Additional research is needed to fully understand the scope of Long COVID.
Long COVID can lead to lingering effects in children as well as adults, according to a recent analysis of clinical data presented at IDWeek 2022, held October 19 to 23, 2022 in Washington, D.C.1
Long COVID is the chronic condition where lingering health problems persist after COVID-19 infection. In some pediatric patients, full recovery from COVID-19 does not occur, and as long-term effects became apparent, investigators saw a need to study how Long COVID affects the pediatric population.
Data was gathered from referrals submitted to the University of Minnesota Pediatric COVID Clinic since April 2020. This allowed anonymous clinical data from children diagnosed with Long COVID to be analyzed.
A total of 47 children—28 girls and 19 boys—participated in the study. All participants had been diagnosed with Long COVID. The average age of these patients was 14.7 years, with ages ranging from 4 to 18 years. Prior to infection, 40 patients were healthy, with symptoms of infection appearing in 41 children; 6 were asymptomatic.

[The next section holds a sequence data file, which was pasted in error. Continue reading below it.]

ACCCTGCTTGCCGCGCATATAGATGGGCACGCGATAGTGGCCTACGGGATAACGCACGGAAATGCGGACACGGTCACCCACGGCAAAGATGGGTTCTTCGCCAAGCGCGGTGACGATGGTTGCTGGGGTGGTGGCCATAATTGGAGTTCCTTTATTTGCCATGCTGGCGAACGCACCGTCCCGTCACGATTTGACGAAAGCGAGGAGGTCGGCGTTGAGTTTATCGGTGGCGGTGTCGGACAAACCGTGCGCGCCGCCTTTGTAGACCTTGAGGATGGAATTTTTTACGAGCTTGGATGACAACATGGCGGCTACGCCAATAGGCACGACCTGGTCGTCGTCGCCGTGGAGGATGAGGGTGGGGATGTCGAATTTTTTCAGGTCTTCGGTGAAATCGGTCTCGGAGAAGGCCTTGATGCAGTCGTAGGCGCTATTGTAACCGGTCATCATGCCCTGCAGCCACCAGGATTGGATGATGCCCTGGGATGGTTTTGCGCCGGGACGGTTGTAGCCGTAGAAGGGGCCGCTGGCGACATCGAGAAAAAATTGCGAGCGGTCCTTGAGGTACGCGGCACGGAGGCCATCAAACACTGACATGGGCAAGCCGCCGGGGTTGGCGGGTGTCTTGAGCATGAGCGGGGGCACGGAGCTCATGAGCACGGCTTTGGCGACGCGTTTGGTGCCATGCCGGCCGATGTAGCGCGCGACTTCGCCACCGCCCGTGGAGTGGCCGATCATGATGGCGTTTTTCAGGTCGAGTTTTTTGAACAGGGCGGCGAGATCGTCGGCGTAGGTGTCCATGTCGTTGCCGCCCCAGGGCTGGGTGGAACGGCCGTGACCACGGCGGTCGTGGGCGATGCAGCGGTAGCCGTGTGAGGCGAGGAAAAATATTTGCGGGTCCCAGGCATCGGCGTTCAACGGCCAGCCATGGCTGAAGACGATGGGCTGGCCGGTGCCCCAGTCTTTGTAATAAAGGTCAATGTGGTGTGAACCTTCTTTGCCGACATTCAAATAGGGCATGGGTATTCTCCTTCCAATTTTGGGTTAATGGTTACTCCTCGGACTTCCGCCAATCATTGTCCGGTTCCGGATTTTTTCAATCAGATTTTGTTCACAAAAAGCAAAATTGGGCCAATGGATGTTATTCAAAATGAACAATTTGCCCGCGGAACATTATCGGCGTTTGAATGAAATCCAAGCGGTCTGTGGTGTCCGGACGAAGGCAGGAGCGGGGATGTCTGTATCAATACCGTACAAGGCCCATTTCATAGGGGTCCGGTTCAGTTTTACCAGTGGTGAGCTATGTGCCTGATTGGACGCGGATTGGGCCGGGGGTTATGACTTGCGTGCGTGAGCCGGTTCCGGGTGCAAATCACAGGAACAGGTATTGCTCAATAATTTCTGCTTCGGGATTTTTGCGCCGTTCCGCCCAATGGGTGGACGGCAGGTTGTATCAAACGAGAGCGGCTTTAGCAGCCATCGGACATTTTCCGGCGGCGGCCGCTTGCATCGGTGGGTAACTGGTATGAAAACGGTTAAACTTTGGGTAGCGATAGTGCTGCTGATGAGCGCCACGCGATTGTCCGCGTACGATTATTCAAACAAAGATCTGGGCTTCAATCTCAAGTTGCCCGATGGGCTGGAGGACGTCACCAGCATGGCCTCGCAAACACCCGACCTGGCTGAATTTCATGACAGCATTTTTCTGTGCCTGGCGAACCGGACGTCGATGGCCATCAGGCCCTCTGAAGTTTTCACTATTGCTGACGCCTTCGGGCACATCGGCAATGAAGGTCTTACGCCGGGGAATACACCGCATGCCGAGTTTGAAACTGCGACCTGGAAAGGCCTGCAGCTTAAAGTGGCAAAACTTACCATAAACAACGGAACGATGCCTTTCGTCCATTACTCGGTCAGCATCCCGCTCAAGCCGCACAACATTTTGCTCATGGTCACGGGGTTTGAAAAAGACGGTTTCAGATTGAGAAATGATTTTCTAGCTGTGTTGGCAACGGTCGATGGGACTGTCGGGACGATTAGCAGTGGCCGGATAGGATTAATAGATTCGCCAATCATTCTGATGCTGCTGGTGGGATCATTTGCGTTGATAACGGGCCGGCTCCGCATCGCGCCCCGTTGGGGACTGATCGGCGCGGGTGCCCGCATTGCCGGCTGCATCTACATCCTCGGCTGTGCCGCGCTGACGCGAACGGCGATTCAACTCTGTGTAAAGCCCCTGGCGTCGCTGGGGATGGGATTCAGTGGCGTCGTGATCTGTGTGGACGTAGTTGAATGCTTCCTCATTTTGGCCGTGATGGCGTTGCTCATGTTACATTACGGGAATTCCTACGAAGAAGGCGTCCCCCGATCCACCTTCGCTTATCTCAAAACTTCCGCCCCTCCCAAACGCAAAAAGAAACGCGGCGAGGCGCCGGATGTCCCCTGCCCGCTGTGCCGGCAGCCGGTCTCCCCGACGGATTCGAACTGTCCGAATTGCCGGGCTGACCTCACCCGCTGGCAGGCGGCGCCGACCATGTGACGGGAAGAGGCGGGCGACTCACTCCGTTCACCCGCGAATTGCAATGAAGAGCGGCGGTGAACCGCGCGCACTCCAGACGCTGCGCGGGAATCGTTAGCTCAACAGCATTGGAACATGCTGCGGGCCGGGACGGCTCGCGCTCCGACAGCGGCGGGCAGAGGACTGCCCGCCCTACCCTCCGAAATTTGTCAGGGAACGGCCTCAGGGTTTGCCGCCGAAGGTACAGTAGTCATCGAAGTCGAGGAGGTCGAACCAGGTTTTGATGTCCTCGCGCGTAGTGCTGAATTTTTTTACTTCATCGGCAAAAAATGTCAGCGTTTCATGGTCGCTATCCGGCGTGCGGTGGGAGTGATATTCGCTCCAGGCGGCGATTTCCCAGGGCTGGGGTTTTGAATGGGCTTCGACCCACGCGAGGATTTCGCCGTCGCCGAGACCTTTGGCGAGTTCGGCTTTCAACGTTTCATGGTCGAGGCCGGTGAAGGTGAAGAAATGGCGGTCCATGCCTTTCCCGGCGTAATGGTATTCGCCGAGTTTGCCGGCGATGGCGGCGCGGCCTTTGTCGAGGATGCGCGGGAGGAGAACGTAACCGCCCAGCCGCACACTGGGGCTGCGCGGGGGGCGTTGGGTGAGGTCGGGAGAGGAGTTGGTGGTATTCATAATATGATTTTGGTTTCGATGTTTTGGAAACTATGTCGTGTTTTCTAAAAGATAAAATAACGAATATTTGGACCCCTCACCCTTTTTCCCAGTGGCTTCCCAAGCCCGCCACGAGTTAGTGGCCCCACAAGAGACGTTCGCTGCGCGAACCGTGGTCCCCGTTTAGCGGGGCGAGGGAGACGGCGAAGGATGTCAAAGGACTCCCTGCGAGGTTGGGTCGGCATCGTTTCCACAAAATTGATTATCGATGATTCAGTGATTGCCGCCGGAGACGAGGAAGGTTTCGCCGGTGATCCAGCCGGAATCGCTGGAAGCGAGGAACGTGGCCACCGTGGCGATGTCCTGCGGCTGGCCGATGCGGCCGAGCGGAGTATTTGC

Fatigue was reported in 35 patients; dizziness, lightheadedness, or palpitation in 16; abnormal taste or smell in 15; myalgia or arthralgia in 15; headache in 14; difficulty concentrating or focusing in 13; dyspnea in 12; abdominal pain in 10; and sleep disturbance in 6. All of these symptoms have been recorded as clinical symptoms of long COVID.
Long COVID was more often seen in teenagers and in female patients, investigators noted Fatigue and a constellation of symptoms reminiscent of myalgic encephalomyelitis/chronic fatigue syndrome (ME/CFS) and positional orthostatic tachycardia syndrome were also observed in these patients.
These symptoms “suggest a post-viral autoimmune injury as the likely pathophysiology for Long COVID syndrome,” the researchers concluded, adding that further studies are needed on the extent and prevalence of the disease.